• Post Reply Bookmark Topic Watch Topic
  • New Topic

Second XMLEncoder Silently Dies on Shared Stream  RSS feed

 
Stevens Miller
Bartender
Posts: 1445
30
C++ Java Netbeans IDE Windows
  • Mark post as helpful
  • send pies
  • Quote
  • Report post to moderator
My adventures with XMLEncoder continue...

I've got a simple main routine that instantiates two structurally identical classes, and attempts to write them both out to System.out with an XMLEncoder:


I expected Line 16 and Line 24 to both write some XML-formatted output, looking very similar to each other. But here's my output:



Now, if I change Line 24 so that the second call to writeObject is to a different stream("23. XMLEncoder e2 = new XMLEncoder(System.err);"), I do get both outputs:



So, I am inferring that this means two XMLEncoder objects can't both hold references to the same OutputStream, even if the first object is closed before the second is created. In actual practice, I guess I can live with that, since I wouldn't write the XML-encoded version of two objects to the same stream (I'd get the header twice in the same file, and I believe that's a no-no). But I am surprised that this doesn't generate some kind of exception, either when the second XMLEncoder is constructed, or when its writeObject method is called. But, it just silently dies.

(In anticipation of anyone asking why I am writing the output to System.out: so I can see it as I debug some code that will be writing to a disk file later.)
 
Stevens Miller
Bartender
Posts: 1445
30
C++ Java Netbeans IDE Windows
  • Mark post as helpful
  • send pies
  • Quote
  • Report post to moderator
Ah, as usual, the answer was in the XMLEncoder doc. I was just looking in the wrong place:

public void close()
This method calls flush, writes the closing postamble and then closes the output stream associated with this stream.


For my debugging, the solution is to replace that first call to e.close(), at Line 17, with a call to e.flush(). Not sure how I feel about a method closing an output stream for a class whose methods didn't open the stream. Is that common?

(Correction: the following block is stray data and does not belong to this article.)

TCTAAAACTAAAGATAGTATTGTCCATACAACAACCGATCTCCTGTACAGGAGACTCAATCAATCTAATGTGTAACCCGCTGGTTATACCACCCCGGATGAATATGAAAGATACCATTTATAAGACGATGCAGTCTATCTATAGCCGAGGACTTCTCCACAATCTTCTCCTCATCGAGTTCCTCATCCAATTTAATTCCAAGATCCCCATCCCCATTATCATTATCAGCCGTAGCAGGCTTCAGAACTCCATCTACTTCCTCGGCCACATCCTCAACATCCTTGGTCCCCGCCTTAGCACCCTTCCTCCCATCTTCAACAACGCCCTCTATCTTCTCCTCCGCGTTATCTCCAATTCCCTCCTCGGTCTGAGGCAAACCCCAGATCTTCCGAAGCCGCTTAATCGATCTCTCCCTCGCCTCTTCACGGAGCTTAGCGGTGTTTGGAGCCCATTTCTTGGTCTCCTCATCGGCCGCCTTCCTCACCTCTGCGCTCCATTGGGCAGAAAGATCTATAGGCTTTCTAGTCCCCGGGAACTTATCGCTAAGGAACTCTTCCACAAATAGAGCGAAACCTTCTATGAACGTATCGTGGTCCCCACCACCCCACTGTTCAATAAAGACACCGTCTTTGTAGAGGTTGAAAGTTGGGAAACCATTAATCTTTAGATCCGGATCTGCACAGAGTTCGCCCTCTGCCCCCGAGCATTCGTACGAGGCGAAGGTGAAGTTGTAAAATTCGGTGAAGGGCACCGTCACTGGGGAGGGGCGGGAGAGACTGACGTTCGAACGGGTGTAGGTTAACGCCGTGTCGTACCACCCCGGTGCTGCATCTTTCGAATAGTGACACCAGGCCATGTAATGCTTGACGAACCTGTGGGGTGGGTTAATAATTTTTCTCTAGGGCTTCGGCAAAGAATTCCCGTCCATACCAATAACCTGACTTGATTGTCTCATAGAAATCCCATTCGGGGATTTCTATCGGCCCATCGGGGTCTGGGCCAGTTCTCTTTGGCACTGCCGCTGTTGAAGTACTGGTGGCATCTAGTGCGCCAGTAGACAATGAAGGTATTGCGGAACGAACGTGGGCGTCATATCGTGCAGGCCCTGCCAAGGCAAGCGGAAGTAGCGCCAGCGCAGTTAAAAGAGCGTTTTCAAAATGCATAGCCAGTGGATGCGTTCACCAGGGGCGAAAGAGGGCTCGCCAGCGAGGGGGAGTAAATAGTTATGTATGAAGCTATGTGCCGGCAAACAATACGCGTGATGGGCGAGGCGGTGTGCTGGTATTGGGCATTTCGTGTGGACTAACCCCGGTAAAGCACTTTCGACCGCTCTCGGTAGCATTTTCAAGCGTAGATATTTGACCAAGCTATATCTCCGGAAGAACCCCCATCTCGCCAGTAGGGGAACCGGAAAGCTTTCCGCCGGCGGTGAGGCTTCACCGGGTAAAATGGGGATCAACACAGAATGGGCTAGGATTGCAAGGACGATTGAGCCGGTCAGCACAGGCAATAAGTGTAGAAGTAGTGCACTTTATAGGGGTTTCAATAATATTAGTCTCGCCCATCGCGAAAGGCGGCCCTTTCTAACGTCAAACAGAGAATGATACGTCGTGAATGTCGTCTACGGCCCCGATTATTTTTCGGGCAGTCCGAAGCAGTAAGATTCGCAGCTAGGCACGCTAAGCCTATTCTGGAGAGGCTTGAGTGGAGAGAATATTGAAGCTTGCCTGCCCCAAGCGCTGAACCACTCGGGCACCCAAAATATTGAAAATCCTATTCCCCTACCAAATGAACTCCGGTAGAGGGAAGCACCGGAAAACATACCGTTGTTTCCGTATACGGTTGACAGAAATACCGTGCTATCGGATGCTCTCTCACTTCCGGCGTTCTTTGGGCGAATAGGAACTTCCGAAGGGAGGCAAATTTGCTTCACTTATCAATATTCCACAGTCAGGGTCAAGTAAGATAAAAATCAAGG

Jesper de Jong
Java Cowboy
Sheriff
Posts: 16059
88
Android IntelliJ IDE Java Scala Spring
  • Mark post as helpful
  • send pies
  • Quote
  • Report post to moderator
I would say that it isn't really good design if a class that doesn't "own" the OutputStream closes it for you. Note that Java's standard library isn't always the greatest source for examples of good class design - some of the classes in the standard library have horrible design mistakes.

On the other hand, why would you want to write anything to the OutputStream after XMLEncoder has written a complete document to it? There should normally not be any data after the closing tag of the root element of the XML document.
 
Stevens Miller
Bartender
Posts: 1445
30
C++ Java Netbeans IDE Windows
  • Mark post as helpful
  • send pies
  • Quote
  • Report post to moderator
Jesper de Jong wrote:I would say that it isn't really good design if a class that doesn't "own" the OutputStream closes it for you. Note that Java's standard library isn't always the greatest source for examples of good class design - some of the classes in the standard library have horrible design mistakes.

You know, that is very heartening to read. I tend to think the standard library is pretty impressive, and my Java is always getting better, so I am reluctant to conclude that the library code isn't perfect. But, sometimes... well, you just find things you think aren't what they should be. Glad to know I may not always be wrong about that.

On the other hand, why would you want to write anything to the OutputStream after XMLEncoder has written a complete document to it? There should normally not be any data after the closing tag of the root element of the XML document.

Like I said, I'm just debugging things. None of this is for production purposes. I've been comparing/testing a variety of ways to use XMLEncoder, all of which should produce the same output. If they don't, I know at least one of them has a bug. Rather than write to files and open them over and over, it's just easier to have it spray all that XML directly onto my screen.

Replacing all calls to XMLEncoder's close with calls to its flush method is working. (In production, I may end up using try-with-resources, which will close the stream for me; that should work too since, as you point out, it is senseless to write anything after the root element.)
 
  • Post Reply Bookmark Topic Watch Topic
  • New Topic
Boost this thread!